Appl Clin Inform 2014; 05(02): 589-593
DOI: 10.4338/ACI-2013-12-IE-0099
Invited Editorial
Schattauer GmbH

Death, Taxes and Advance Directives

N.M. Wood
1  University of Texas School of Public Health, Houston, Texas, United States
,
J.D. D‘Amore
2  Diameter Health, Newton, Massachusetts, United States
,
S.L. Jones
3  Houston Methodist Hospital, Surgery, Houston, Texas, United States
,
D.F. Sittig
4  University of Texas School of Biomedical Informatics and the UT-Memorial Hermann Center for Healthcare Quality & Safety, Houston, Texas
,
R.B. Ness
1  University of Texas School of Public Health, Houston, Texas, United States
› Author Affiliations
Further Information

Correspondence to:

Nancy M. Wood
University of Texas School of Public Health
7000 S. Fannin Street
Suite 2672C
Houston, TX 77030 USA

Publication History

Received: 10 March 2014

Accepted: 08 May 2014

Publication Date:
21 December 2017 (online)

 

Summary

Suboptimal care at the end-of-life can be due to lack of access or knowledge of patient wishes. Ambiguity is often the result of non-standardized formats. Borrowing digital technology from other industries and using existing health information infrastructure can greatly improve the completion, storage, and distribution of advance directives. We believe several simple, low-cost adaptations to regional and federal programs can raise the standard of end-of-life care.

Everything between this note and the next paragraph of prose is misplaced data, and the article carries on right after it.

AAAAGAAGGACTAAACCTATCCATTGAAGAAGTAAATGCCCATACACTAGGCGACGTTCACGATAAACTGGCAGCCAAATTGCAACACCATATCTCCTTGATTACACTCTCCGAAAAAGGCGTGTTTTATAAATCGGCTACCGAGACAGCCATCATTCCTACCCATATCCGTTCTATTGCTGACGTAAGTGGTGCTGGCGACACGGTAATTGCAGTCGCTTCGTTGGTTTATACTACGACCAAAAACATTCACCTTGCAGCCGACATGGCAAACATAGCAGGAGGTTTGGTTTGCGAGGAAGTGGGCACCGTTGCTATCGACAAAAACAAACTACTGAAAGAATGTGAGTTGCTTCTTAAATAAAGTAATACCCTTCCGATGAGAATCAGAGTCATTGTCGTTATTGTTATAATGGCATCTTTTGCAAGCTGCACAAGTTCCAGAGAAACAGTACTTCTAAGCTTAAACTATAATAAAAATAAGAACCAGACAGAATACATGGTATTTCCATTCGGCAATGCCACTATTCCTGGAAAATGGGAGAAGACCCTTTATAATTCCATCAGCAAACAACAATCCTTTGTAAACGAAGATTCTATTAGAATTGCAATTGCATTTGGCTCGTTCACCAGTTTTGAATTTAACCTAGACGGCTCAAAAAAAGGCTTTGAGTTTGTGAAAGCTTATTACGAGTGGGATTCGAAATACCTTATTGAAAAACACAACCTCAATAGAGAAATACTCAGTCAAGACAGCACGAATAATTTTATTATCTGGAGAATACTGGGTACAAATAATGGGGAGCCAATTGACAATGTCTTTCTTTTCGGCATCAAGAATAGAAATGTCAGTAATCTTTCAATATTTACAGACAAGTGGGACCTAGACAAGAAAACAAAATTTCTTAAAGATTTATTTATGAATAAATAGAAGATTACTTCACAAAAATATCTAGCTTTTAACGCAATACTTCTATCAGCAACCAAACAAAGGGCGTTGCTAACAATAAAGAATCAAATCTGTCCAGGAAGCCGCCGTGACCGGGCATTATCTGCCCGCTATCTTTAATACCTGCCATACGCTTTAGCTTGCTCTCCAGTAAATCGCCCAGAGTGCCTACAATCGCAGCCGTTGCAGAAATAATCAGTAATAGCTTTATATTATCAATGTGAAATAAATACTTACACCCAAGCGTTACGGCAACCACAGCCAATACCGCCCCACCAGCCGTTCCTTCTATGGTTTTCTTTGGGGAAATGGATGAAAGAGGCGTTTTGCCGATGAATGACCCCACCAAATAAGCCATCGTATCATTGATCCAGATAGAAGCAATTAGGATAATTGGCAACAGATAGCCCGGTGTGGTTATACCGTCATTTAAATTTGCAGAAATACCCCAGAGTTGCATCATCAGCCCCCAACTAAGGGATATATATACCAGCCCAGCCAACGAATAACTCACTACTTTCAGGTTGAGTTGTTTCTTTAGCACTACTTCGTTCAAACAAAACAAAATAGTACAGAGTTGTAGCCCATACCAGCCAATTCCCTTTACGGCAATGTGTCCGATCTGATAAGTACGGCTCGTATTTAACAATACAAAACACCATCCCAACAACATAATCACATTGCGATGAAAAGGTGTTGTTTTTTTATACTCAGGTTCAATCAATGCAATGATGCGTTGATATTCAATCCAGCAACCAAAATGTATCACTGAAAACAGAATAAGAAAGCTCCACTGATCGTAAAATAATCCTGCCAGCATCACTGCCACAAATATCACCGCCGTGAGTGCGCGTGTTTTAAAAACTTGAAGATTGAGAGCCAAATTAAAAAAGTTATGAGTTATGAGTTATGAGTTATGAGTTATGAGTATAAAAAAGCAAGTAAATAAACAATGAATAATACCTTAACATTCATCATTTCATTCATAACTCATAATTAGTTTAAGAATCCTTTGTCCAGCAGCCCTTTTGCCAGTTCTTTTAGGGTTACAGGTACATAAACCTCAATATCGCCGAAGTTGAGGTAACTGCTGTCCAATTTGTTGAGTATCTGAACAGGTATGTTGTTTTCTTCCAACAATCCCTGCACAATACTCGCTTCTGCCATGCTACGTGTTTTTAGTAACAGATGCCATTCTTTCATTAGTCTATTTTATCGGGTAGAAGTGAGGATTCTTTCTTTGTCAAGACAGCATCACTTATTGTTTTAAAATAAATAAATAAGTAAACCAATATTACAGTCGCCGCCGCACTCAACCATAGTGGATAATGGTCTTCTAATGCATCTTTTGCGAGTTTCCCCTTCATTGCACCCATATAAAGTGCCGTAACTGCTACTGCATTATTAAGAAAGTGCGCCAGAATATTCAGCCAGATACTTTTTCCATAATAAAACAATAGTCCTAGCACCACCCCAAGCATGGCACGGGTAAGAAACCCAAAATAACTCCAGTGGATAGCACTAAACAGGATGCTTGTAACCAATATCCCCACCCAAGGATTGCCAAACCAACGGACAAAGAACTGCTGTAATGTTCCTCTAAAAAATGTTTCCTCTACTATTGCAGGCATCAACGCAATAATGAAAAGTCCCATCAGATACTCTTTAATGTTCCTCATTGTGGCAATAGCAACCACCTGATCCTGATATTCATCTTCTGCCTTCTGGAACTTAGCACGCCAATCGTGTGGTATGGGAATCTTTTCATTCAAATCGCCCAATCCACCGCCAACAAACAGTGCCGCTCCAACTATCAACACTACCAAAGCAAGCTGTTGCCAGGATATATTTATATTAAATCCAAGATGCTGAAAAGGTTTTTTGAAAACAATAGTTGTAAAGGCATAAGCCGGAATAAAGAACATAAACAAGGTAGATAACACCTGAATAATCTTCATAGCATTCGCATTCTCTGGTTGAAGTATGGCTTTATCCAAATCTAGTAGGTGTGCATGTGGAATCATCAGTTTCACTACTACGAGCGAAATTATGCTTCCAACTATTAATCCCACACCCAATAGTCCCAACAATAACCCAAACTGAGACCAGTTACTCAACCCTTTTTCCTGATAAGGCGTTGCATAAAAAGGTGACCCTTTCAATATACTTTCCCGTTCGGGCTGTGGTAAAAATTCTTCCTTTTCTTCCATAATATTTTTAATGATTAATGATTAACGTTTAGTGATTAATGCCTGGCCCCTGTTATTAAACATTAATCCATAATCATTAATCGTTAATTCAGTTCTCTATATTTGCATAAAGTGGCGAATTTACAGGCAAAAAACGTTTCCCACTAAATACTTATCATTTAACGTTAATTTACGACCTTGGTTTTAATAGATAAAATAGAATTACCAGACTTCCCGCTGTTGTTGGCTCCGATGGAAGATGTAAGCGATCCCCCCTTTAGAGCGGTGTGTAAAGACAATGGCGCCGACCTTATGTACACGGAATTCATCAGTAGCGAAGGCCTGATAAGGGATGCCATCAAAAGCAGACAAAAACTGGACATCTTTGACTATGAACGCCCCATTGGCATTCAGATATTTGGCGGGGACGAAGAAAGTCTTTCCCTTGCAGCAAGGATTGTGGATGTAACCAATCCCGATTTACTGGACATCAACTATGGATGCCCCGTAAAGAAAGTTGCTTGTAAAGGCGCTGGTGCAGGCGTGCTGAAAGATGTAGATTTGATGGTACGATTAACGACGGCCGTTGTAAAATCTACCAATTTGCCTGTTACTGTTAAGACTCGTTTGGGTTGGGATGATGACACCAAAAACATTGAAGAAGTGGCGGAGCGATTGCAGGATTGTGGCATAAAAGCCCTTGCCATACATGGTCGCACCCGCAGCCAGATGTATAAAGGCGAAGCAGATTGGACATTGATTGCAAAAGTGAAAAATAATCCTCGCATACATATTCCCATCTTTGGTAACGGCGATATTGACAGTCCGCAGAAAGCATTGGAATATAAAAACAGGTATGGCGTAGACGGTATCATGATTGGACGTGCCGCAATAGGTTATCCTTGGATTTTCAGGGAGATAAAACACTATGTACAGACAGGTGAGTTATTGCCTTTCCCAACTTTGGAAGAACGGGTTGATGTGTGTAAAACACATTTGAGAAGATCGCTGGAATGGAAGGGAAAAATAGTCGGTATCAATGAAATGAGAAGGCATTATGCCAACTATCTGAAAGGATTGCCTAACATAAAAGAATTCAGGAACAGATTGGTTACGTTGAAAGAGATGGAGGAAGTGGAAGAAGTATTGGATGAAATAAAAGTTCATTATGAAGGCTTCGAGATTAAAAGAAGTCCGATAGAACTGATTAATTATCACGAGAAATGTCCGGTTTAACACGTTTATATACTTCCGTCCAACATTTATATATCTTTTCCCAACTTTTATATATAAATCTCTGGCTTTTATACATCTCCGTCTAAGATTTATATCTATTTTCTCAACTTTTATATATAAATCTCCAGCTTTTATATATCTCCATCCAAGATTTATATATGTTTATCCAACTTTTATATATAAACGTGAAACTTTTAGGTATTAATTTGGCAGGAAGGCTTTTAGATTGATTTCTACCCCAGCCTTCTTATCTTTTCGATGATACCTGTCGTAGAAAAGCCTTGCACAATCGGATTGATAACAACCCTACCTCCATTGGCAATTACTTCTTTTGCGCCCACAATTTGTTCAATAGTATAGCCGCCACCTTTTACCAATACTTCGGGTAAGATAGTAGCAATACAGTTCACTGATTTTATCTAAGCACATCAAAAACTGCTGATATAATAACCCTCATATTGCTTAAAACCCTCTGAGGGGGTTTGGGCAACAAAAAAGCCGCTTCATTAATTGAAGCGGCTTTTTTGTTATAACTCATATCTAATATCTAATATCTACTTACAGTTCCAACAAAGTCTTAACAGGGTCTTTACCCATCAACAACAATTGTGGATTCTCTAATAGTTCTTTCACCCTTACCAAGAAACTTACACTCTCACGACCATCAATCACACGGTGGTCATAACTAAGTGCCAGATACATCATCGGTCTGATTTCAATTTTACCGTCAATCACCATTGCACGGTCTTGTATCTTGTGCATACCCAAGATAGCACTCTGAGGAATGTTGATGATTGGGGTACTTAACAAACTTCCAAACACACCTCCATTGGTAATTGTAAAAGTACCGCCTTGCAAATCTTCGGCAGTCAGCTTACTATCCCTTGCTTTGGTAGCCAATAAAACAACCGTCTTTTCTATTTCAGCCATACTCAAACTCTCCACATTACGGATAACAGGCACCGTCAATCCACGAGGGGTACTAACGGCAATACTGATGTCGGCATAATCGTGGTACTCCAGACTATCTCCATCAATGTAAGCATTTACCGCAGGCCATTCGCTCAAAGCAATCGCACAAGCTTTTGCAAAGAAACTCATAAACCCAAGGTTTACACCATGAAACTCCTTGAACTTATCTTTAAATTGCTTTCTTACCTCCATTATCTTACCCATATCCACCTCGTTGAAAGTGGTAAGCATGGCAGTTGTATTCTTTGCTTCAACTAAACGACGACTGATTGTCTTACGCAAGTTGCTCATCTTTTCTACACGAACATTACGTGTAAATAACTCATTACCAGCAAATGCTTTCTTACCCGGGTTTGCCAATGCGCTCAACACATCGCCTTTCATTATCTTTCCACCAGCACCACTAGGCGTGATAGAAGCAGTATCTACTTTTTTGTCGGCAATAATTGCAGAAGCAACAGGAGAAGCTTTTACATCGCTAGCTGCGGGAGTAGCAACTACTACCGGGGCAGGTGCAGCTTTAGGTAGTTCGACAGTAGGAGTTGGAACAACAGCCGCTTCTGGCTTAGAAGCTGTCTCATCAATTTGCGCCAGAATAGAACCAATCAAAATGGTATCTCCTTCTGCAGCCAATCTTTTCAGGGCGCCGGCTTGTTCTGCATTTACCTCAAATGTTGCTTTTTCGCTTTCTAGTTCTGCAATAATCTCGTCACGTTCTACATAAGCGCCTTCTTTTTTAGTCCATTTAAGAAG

Citation: Wood NM, D’Amore JD, Jones SL, Sittig DF, Ness RB. Death, taxes and advance directives. Appl Clin Inf 2014; 5: 589–593 http://dx.doi.org/10.4338/ACI-2013-12-IE-0099


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Conflicts of interest

The authors declare that they have no conflicts of interest in the research.


Correspondence to:

Nancy M. Wood
University of Texas School of Public Health
7000 S. Fannin Street
Suite 2672C
Houston, TX 77030 USA